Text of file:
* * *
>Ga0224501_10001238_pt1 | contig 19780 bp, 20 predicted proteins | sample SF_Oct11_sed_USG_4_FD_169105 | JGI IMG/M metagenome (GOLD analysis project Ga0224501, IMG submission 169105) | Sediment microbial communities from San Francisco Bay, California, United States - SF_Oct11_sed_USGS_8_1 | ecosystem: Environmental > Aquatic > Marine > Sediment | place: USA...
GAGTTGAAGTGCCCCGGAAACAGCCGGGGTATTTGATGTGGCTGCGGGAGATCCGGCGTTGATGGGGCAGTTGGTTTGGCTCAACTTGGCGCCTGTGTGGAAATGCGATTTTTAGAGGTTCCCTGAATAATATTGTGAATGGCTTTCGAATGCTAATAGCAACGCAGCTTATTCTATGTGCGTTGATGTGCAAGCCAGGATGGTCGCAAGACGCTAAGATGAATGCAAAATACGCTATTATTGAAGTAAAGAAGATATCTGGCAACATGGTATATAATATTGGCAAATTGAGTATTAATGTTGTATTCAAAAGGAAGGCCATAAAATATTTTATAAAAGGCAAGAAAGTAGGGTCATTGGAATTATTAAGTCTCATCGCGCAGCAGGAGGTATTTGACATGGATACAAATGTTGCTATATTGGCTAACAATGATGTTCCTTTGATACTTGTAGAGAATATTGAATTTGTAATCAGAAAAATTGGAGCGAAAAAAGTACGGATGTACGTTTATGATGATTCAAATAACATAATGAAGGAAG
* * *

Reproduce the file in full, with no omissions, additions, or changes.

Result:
>Ga0224501_10001238_pt1 | contig 19780 bp, 20 predicted proteins | sample SF_Oct11_sed_USG_4_FD_169105 | JGI IMG/M metagenome (GOLD analysis project Ga0224501, IMG submission 169105) | Sediment microbial communities from San Francisco Bay, California, United States - SF_Oct11_sed_USGS_8_1 | ecosystem: Environmental > Aquatic > Marine > Sediment | place: USA...
GAGTTGAAGTGCCCCGGAAACAGCCGGGGTATTTGATGTGGCTGCGGGAGATCCGGCGTTGATGGGGCAGTTGGTTTGGCTCAACTTGGCGCCTGTGTGGAAATGCGATTTTTAGAGGTTCCCTGAATAATATTGTGAATGGCTTTCGAATGCTAATAGCAACGCAGCTTATTCTATGTGCGTTGATGTGCAAGCCAGGATGGTCGCAAGACGCTAAGATGAATGCAAAATACGCTATTATTGAAGTAAAGAAGATATCTGGCAACATGGTATATAATATTGGCAAATTGAGTATTAATGTTGTATTCAAAAGGAAGGCCATAAAATATTTTATAAAAGGCAAGAAAGTAGGGTCATTGGAATTATTAAGTCTCATCGCGCAGCAGGAGGTATTTGACATGGATACAAATGTTGCTATATTGGCTAACAATGATGTTCCTTTGATACTTGTAGAGAATATTGAATTTGTAATCAGAAAAATTGGAGCGAAAAAAGTACGGATGTACGTTTATGATGATTCAAATAACATAATGAAGGAAG